Thursday, April 16, 1998 Published at 22:28 GMT 23:28 UK
Hoping for the best, planning for the worst
Practice makes perfect: preparing for the roads of Central Asia
Darius Bazargan reports:
Five men and one vehicle over three continents; it all adds up to one very big headache. Putting together even a relatively modest expedition like EurAsia 98 is a lot more difficult than you might think says the BBC's Darius Bazargan.
A course in off-road driving gave us a feel for the vehicle and provided lots of fun, although if things go according to plan we shouldn't need to put our newly acquired skills into action. Still, when putting together this kind of escapade, "better safe than sorry" has to be our operating philosophy.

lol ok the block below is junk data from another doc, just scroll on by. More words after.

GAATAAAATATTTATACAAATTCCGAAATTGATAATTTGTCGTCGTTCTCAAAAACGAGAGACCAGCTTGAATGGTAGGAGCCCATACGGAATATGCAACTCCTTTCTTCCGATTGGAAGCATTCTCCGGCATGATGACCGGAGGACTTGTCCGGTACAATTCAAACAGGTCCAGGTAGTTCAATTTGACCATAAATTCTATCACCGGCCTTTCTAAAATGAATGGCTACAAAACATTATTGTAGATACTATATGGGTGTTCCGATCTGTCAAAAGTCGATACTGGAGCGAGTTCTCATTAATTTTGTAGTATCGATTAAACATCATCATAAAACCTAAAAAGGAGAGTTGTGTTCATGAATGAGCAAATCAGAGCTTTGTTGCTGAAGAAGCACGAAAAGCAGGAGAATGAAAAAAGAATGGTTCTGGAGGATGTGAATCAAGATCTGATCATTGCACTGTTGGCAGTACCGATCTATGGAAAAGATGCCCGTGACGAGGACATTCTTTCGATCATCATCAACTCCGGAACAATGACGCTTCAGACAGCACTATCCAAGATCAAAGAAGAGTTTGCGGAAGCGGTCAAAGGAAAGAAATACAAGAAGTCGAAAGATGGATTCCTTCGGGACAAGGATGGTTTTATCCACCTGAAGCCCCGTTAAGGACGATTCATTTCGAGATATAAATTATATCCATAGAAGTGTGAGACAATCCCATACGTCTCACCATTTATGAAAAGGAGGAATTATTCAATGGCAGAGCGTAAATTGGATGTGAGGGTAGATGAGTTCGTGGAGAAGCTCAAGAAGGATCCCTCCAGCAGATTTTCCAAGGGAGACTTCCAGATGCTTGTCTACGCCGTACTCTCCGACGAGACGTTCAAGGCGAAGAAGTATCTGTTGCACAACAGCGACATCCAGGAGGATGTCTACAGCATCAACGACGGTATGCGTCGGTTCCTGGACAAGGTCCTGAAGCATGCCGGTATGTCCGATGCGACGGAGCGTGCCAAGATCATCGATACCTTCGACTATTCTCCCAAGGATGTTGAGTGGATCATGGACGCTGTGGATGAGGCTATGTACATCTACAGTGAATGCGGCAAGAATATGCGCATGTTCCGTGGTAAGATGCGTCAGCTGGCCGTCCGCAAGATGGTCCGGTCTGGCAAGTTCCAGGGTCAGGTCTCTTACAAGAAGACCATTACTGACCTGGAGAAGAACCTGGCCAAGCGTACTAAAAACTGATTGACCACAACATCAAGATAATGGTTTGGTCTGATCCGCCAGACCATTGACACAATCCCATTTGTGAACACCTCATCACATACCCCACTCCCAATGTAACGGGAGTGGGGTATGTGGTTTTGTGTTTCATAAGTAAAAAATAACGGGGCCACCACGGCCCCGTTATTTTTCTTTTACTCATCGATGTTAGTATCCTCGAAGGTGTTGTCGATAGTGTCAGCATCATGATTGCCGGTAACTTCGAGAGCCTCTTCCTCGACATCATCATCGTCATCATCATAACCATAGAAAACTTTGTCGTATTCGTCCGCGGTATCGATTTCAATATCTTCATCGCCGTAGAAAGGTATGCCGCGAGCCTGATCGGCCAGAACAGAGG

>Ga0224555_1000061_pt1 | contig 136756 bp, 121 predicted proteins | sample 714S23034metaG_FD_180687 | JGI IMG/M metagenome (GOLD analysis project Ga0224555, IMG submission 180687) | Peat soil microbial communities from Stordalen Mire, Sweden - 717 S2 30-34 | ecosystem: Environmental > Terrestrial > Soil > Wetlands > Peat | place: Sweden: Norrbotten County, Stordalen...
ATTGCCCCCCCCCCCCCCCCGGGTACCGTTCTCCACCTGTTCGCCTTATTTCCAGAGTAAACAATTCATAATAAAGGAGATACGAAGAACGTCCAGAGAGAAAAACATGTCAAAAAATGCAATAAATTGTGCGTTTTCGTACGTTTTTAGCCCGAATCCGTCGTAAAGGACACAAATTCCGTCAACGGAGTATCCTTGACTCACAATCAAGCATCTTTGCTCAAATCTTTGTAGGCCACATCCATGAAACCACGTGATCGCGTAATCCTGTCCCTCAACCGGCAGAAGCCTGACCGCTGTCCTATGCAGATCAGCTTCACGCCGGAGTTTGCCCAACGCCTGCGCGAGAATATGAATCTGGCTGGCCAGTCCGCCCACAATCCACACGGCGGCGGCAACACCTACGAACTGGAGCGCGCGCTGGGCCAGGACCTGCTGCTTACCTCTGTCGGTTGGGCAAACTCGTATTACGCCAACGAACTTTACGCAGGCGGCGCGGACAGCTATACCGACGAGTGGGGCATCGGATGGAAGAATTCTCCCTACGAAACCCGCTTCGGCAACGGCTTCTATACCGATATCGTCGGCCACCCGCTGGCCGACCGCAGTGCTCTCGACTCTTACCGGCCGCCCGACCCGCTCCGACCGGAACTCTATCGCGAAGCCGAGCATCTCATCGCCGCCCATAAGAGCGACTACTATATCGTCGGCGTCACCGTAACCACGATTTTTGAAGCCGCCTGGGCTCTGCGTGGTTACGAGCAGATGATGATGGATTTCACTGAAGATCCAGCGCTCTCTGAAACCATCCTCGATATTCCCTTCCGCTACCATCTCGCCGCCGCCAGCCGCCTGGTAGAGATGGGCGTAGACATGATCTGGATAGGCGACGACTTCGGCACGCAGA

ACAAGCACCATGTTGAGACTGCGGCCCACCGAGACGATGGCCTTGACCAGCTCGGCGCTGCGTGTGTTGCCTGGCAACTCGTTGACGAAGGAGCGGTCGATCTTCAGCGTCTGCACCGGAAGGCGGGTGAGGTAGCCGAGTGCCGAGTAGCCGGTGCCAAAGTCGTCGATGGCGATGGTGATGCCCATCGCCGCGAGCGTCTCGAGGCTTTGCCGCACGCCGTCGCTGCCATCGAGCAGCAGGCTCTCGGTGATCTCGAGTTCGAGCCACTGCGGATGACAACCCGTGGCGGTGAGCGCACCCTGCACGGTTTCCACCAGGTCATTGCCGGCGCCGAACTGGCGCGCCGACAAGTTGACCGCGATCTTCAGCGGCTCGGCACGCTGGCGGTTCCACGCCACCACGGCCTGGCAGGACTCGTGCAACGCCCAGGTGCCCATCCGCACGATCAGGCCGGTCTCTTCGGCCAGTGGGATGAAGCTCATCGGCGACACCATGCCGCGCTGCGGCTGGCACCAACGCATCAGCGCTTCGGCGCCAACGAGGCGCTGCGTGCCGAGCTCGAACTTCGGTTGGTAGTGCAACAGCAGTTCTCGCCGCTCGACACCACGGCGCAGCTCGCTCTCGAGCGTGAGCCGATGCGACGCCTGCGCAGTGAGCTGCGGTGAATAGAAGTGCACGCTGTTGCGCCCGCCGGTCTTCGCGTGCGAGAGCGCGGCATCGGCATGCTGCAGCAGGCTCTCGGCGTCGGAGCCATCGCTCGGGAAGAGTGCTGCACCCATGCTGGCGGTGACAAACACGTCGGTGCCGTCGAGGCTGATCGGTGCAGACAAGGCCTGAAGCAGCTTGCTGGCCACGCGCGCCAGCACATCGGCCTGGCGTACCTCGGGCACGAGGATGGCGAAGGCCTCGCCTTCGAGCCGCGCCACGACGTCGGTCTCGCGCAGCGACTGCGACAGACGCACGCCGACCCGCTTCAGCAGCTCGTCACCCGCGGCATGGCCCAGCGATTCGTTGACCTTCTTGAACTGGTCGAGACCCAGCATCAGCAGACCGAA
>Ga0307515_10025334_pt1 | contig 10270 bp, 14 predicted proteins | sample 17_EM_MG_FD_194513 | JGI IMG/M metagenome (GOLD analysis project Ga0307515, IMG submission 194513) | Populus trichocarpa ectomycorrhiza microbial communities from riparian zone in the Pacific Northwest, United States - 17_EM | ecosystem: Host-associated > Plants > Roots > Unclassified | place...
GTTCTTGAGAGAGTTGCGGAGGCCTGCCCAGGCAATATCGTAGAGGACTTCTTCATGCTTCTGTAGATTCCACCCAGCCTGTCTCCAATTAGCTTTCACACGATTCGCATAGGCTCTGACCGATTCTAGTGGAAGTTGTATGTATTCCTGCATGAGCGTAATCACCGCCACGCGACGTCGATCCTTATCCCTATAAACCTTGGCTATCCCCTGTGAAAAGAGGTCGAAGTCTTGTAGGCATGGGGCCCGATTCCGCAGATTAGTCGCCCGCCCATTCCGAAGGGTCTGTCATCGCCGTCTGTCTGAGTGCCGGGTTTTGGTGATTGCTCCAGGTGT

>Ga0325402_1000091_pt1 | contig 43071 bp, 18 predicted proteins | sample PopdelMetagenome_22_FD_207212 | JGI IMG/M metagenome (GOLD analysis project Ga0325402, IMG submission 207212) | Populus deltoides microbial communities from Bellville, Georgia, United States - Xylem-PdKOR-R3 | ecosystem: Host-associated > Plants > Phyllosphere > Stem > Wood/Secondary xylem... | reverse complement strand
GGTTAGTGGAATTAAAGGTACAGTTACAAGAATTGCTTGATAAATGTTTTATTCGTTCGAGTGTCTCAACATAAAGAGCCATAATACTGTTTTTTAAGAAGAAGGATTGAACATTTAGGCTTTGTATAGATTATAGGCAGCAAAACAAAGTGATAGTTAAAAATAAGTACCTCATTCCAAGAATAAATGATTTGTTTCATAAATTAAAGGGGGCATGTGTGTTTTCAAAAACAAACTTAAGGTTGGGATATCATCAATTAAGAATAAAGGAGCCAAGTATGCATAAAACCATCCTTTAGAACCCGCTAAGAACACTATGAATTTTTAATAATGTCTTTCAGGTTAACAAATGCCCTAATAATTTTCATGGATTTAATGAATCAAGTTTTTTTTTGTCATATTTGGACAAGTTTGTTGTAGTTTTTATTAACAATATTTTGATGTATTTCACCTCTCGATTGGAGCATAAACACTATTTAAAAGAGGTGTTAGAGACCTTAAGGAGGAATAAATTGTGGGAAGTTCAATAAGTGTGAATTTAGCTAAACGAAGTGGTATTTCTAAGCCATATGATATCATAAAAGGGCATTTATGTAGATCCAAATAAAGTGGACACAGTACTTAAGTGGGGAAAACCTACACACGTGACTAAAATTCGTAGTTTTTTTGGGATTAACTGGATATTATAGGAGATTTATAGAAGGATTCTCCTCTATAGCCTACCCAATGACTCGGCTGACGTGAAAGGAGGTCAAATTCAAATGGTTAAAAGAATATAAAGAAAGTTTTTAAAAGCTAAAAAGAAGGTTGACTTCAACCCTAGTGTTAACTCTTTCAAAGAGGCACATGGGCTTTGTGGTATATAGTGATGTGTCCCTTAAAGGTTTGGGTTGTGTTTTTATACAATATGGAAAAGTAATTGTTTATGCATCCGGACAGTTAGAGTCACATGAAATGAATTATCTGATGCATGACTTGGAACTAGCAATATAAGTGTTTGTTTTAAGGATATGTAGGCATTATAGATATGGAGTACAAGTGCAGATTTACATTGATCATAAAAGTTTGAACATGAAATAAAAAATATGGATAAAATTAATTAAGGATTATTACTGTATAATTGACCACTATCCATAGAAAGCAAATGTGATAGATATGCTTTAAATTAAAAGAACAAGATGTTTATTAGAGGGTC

Tools of the trade
Putting together a digital kit bag of equipment met with mixed success: Olympus donated a digital camera but the sole manufacturers of equipment we need to send information via sat-phone chose not to sponsor us in the end. We have opted instead to download to the web-site via fixed landlines on a bi-weekly basis.
I also decided to invest some time and money in a variety of practical, hands-on training courses. A "Hostile Environments Risk Awareness" course run by the Royal Marines and the Royal Geographical Society's "Expedition First Aid" training weekend.
Only time will tell if our preparations have been thorough, our research comprehensive and our training absorbed although we are feeling confident if exhausted. In fact, the only thing that is really going to disturb my sleep at night is the dreadful possibility that wherever we are in June - we won't be able to watch the World Cup.
Darius Bazargan is accompanying the EurAsia 98 expedition, you can read his regular reports here.